This episode is about three amazing Afro-Latina women in America and how they live in between worlds.
Yenifer Dallo is a higher education academic and student affairs administrator. She facilitates dialogue around diversity, equity, inclusion, and social justice through her work and advocacy. In addition, she coordinates service and leadership programs. Yenifer also serves her faith community. She lives in New York City with her family.
Josimel De La Cruz has an inspiring personality as she wants to guide the younger generation to have more fulfilling and safe lives. She is currently working in the New York council of Cabrera Fernando. She has worked to words helping kids who need psychological counseling and homeless children of various backgrounds. Her career also focuses on dealing with human trafficking and helping its victims to cope. Josimel’s life experiences and travels enable her to meet people of various backgrounds, and she often makes a successful attempt to make a better life.
Finally, there is Joanna Velarde; many of us think a career change is challenging, but Joanna sure makes it look effortless. She has worked with many media companies and then decided to focus on the real estate business. Not to mention that she holds leadership positions in both fields, which makes her different from others.
What does it mean to be Latina?
Belonging to a community or being from a particular race can hold a different meaning for people. We connect to cultures through music, dance, or, in Yenifer’s case, food. The wonderful combination of rice and beans particularly stands out to Yenifer. The variety of this staple food is known in other cultures, but it has made a significant place in Yenifer’s heart to associate it with her Dominican roots and culture.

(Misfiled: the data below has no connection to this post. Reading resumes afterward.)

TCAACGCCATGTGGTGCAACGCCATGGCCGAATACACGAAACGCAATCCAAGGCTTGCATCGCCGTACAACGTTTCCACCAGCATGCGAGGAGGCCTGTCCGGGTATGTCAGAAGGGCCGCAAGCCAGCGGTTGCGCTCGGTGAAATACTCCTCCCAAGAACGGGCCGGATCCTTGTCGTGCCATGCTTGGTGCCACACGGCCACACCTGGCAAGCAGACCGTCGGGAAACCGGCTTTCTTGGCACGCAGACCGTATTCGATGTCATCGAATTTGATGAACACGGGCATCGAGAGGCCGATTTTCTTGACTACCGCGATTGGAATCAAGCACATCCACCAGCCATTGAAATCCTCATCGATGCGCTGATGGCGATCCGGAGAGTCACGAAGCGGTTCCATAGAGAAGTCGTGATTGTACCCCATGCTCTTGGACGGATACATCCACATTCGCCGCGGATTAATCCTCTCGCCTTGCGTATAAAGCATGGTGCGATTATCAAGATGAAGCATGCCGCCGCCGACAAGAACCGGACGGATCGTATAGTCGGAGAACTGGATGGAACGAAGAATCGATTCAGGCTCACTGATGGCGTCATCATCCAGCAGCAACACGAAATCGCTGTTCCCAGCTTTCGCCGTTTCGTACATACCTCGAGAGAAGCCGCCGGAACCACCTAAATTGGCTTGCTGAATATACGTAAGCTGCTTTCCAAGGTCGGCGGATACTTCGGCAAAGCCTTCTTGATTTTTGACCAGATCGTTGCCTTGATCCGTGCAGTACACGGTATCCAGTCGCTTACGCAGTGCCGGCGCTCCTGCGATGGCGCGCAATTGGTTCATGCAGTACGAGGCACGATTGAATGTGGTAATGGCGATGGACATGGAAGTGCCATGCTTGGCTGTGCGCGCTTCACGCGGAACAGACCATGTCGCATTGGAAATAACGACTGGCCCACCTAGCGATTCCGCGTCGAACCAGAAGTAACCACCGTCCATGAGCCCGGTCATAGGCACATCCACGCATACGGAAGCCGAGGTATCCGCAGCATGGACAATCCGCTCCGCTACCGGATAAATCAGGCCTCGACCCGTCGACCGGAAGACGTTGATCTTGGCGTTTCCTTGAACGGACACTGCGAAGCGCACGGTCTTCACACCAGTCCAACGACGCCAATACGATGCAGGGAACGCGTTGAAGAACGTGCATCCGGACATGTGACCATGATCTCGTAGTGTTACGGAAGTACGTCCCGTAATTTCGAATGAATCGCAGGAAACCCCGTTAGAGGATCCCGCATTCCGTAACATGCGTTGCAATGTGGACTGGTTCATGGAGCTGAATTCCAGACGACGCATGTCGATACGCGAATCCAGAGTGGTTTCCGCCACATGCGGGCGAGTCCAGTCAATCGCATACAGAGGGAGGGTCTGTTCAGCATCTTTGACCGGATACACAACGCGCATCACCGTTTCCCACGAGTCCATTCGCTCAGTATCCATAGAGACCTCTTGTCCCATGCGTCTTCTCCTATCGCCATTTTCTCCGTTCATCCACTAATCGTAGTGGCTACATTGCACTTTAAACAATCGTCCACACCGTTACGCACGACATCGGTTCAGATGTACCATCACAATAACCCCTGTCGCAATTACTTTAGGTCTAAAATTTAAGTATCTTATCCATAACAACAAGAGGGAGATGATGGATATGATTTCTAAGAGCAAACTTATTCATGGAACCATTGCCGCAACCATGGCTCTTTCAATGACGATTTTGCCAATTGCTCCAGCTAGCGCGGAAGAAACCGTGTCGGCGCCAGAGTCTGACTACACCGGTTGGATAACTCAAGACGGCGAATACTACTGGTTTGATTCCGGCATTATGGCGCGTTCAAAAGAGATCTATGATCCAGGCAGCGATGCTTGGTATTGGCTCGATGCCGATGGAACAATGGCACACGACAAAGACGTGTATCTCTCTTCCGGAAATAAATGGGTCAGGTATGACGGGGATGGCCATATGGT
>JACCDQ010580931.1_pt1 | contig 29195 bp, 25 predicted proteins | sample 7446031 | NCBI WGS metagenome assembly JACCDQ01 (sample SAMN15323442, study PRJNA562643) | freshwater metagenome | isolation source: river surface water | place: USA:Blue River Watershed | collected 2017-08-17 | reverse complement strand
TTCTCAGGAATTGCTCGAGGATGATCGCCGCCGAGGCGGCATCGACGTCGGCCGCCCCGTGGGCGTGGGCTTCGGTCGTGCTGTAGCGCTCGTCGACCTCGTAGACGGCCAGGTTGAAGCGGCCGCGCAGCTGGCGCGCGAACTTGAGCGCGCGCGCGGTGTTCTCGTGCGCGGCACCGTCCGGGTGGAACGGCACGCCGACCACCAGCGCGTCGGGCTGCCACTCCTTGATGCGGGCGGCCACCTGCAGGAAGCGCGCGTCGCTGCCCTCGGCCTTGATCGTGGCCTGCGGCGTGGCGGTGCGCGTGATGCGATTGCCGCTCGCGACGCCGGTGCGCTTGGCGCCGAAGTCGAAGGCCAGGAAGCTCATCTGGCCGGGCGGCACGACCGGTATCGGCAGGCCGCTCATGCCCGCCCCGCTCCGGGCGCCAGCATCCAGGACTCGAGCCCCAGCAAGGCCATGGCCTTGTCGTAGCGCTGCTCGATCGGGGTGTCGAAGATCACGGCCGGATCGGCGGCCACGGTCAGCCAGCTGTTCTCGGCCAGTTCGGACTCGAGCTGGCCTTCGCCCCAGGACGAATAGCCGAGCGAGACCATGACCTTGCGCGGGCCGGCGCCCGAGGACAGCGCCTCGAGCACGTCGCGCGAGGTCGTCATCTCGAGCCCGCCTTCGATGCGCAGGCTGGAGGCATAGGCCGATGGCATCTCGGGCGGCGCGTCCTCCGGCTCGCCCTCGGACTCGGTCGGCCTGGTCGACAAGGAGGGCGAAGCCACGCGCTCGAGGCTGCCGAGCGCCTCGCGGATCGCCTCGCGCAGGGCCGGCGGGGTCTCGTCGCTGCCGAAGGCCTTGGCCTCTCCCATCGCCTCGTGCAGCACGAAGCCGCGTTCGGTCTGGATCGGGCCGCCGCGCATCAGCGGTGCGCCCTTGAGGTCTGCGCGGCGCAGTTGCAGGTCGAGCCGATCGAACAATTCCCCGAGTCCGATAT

Many believe that learning the language and the history can give an impression of a place. But Joanna believes otherwise. She claims there is so much more to culture because it is about embracing the culture. She provides the example of her teenage daughter, who is not fluent in Spanish and not exposed to Peruvian history; however, she loves every part of having Peruvian roots. In Joanna’s words, “Latinidad is culture, it’s heart. ” extend the quote.
Josimel has an interesting approach to being Latina. She compares being Latina to being ‘sofrito,’ which is a seasoning used in Dominican food. Regardless, to say being Latina involves its own uniqueness and “brings flavor” to life.
Forming an identity as an Afro-Latina in America.
Forming themselves and embracing themselves as Latina has come from their childhood experiences and learning from their own family members.
For these women being Afro Latina has impacted their personal lives and decisions more than their work lives. Trying to identify themselves in front of the rest of the people always needs an explanation of their identity.
Negritas in Latin America
The word “Negritas” is celebrated in the Latin-American community because it is the identity of a specific group of people. The speakers believe that the word gives them a sense of pride. It is celebratory; it is beautiful, it is inclusive. With even more awareness about races and cultures in this generation, this word is not meant to segregate or isolate anyone.
On the other hand, just because a word such a “negritas” is used freely does not imply that issues around colorism are irrelevant in the mother country. Given the colonial history of Latin America, there has always been the misconception that ‘being black’ or ‘blackness’ is not ‘good.’ Through the brainwashing done in the past, white or whiteness is considered pure or something closer to being European who was in power.
These women believe that the people from these nations are not necessarily racist, but this mindset is in their subconscious minds. The concept of ‘mejorando la raza’ loosely translates as the obligation to marry lighter-skinned people to have fairer offspring to get acceptance. Therefore, many are still trying to take the blackness out of them instead of embracing it. This is no longer the case with many Afro-Latinas today. While in the motherland, the idea of celebrating afro-latinidad has not been accepted, these women have been a part of a movement that seeks to celebrate the blackness within it and see it as the source of strength.
These misconceptions exist across the globe but what makes it unique is the distinctive struggle each goes through.
Written by Seher Arif